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ATTORNEY GENERAL CANDIDATES EACH WIN HANDILY

Utah Solicitor General Jan Graham, a Democrat, and Iron County Attorney Scott Burns, a Republican, each won hard-fought primary races with about 60 percent of the vote.

Graham, who was endorsed by Attorney General Paul Van Dam, said she beat former 3rd District Judge Scott Daniels by billing herself as the most prepared and most committed candidate."It sounds boring, but that's the message we pounded on over and over," she said in a telephone interview from home after leaving her still lively victory party shortly before midnight to be with her 21/2-month-old son.

Before being hired in 1989 by Van Dam, who decided last year not to seek a second term, Graham was a partner in the law firm of Jones, Waldo, Holbrook & McDon-ough.

Daniels said he was defeated by allegations made by Van Dam just 10 days before the election that he politicked from the bench before stepping down in April to run.

"Jan Graham was never connected with it in the public's mind," Daniels said as a handful of supporters folded chairs and gathered balloons at his campaign headquarters after he conceded at about 11:30 p.m.

Graham has maintained that Van Dam acted on his own to create a last-minute controversy in what had been an all-but-ignored race. Van Dam had said he would take his charges to the Utah State Bar, then changed his mind late last week.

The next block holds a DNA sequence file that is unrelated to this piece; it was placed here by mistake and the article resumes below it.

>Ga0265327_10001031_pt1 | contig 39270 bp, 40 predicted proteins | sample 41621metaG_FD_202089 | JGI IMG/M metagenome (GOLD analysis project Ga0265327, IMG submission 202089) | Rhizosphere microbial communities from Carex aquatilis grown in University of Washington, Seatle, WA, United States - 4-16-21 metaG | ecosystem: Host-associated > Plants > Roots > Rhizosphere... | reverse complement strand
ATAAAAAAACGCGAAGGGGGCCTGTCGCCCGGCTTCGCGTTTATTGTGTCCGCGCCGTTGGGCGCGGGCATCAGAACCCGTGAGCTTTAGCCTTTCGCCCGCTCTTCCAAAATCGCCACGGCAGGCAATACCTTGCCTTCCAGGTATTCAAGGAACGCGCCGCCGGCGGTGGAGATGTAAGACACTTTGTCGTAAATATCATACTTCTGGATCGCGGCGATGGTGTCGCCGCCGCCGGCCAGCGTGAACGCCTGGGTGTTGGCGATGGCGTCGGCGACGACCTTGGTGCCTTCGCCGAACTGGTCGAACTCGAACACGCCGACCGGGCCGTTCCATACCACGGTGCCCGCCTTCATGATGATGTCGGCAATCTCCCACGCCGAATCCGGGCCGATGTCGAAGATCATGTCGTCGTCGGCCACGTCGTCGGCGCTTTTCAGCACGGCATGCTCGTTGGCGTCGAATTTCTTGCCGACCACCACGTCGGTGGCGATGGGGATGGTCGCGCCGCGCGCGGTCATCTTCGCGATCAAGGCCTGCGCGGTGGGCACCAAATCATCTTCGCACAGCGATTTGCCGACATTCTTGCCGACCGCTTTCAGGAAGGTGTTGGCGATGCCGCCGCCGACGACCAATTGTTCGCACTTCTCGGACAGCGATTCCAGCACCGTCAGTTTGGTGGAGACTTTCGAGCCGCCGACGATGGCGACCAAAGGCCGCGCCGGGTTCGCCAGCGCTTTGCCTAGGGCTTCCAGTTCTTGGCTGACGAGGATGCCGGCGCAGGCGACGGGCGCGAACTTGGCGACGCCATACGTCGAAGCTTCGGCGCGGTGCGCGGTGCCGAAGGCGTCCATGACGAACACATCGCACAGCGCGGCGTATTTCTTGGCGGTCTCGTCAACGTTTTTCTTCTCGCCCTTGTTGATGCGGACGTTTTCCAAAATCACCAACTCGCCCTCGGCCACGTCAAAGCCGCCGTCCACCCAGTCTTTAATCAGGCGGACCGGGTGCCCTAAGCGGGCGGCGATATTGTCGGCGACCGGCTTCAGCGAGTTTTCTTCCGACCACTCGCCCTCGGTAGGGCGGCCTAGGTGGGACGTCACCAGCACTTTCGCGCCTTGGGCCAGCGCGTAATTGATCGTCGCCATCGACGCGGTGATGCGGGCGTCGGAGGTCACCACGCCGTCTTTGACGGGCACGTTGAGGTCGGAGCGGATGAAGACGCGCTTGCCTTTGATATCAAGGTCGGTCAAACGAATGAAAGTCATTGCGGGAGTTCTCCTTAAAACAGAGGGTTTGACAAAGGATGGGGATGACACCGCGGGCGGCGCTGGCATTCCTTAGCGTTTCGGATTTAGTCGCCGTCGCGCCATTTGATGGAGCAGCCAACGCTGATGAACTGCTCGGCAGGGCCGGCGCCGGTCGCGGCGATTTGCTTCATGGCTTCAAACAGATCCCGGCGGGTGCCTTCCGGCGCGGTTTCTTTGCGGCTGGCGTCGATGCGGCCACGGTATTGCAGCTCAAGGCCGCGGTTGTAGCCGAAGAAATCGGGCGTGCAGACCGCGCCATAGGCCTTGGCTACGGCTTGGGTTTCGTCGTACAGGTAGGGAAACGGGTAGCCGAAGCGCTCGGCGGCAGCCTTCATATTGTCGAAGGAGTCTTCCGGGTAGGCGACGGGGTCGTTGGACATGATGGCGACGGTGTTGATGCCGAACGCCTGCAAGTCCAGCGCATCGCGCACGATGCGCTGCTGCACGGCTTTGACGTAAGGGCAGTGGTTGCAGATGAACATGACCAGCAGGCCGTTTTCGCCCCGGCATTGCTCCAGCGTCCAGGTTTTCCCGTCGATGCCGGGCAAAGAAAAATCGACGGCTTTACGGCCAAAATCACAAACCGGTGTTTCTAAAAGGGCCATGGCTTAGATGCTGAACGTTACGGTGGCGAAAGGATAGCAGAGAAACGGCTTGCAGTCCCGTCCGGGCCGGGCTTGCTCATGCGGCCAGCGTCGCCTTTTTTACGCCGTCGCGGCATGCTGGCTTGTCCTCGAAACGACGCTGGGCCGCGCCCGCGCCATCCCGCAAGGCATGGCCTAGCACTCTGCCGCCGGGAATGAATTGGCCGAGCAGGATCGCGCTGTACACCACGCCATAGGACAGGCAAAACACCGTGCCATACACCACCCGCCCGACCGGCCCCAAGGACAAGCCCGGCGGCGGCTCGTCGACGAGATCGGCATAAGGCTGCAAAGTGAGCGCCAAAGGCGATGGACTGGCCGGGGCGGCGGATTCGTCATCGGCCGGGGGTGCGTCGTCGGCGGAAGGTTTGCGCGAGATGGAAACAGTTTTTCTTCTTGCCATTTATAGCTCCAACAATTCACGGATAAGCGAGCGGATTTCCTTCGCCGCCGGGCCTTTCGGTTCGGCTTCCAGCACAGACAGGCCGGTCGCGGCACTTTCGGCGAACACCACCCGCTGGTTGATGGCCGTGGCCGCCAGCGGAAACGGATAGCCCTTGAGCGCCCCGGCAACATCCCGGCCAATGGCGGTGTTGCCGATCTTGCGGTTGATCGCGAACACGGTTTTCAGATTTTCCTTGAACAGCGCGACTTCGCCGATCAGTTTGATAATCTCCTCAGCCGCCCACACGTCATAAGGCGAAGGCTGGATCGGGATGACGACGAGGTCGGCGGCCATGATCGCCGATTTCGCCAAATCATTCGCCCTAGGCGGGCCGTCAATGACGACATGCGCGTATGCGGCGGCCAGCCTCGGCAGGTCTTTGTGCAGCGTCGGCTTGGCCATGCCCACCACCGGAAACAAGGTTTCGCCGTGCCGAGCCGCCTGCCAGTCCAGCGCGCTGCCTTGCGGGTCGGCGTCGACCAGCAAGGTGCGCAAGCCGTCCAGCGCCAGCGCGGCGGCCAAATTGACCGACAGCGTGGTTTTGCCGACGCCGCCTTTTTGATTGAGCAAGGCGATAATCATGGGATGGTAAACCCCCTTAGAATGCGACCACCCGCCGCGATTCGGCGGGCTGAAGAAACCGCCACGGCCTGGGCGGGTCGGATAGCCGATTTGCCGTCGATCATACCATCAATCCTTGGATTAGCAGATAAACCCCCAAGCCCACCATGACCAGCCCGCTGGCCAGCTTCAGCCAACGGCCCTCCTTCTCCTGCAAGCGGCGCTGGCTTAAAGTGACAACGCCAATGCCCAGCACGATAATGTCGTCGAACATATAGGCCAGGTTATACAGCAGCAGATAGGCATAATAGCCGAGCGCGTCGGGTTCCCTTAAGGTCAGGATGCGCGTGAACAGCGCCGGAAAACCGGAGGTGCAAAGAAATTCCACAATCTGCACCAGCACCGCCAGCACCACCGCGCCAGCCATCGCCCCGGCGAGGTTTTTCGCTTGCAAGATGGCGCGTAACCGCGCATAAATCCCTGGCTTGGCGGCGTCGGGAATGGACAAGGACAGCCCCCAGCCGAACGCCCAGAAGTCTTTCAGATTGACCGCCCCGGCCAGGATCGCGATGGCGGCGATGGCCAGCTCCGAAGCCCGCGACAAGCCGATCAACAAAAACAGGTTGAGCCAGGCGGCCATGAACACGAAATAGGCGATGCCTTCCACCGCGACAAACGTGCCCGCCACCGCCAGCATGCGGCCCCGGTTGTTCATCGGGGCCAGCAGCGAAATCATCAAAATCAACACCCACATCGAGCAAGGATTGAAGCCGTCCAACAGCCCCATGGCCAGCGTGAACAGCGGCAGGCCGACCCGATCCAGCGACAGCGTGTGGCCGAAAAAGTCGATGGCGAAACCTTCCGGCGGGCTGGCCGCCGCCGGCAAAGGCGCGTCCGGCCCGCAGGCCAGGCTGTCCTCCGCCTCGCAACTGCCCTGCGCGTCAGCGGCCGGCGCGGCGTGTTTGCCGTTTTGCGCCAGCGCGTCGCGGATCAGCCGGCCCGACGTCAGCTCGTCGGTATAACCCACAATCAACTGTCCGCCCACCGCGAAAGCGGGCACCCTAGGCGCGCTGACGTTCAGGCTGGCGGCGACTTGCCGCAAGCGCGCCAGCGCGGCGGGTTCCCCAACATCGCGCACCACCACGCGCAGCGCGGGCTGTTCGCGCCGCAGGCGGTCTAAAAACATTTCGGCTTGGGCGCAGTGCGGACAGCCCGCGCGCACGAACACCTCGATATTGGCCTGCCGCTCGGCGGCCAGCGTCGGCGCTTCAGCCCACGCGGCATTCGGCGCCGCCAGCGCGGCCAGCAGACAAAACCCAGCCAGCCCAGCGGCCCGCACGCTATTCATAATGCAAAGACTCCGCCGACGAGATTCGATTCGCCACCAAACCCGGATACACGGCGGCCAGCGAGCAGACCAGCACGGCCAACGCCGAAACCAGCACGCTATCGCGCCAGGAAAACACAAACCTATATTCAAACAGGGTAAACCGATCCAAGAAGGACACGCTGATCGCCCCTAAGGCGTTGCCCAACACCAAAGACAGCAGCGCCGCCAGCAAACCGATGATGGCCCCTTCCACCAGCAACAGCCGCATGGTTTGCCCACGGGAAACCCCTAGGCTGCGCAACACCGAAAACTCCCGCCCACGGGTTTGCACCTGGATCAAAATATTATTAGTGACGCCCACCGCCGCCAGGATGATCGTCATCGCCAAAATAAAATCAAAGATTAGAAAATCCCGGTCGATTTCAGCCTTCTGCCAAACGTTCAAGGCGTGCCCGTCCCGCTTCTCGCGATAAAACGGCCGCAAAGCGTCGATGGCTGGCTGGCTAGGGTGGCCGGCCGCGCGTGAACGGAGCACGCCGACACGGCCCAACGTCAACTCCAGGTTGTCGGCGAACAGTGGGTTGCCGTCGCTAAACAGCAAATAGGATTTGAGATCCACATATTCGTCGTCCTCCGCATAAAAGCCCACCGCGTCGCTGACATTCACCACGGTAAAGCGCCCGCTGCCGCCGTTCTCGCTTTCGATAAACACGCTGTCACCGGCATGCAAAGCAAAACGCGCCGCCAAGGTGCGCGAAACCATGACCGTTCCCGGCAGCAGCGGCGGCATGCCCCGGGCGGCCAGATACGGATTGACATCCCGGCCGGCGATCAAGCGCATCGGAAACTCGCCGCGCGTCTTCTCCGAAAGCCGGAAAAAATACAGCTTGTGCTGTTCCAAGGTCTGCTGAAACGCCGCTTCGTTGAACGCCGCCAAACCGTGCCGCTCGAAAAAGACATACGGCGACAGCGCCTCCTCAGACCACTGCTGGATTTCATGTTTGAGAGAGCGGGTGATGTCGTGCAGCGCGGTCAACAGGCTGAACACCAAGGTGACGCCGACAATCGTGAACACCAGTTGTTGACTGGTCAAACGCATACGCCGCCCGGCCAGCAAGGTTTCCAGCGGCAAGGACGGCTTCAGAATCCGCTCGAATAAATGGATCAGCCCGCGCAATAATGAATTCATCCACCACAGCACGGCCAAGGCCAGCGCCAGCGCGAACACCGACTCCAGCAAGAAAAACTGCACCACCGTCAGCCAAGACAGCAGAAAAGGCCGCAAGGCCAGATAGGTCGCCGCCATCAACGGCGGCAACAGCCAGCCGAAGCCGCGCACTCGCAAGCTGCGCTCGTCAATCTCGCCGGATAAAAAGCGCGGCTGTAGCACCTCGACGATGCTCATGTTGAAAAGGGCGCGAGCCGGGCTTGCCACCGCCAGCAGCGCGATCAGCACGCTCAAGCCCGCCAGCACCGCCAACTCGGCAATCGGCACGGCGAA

"I don't know if it helped or hurt me," Graham said, noting that most of the voters she had talked with about the allegations either hadn't heard them or didn't understand them.

Burns said he won over former Chief Deputy Attorney General Michael Deamer because he had the support of law enforcement officials throughout the state, including police chiefs and county attorneys.

"They and the citizens of Utah want a tough, conservative attorney general," Burns said from a tiny corner of the Little America ballroom belonging to gubernatorial nominee Mike Leavitt.

Burns said he would be stepping up his campaign. He won the primary from his Cedar City office without a campaign manager and with only a week's worth of radio commercials.

"It's going to have to be a whole different approach," Burns said, calling the general election "a clear choice between a conservative prosecutor and a liberal Democrat."

Deamer said he tried to emphasize his experience as a top official during the administrations of two former Republican attorneys general. "Obviously, it was not important to voters," he said.

Sitting in a Little America suite marked by a "Mike Deamer - Law and Order" campaign sign with members of his family and a few friends, Deamer said he had no regrets. "We worked hard. We did the best we could," he said.

Graham and Burns both say gender will not be an issue in the general election, even though many political observers say women have an edge this year.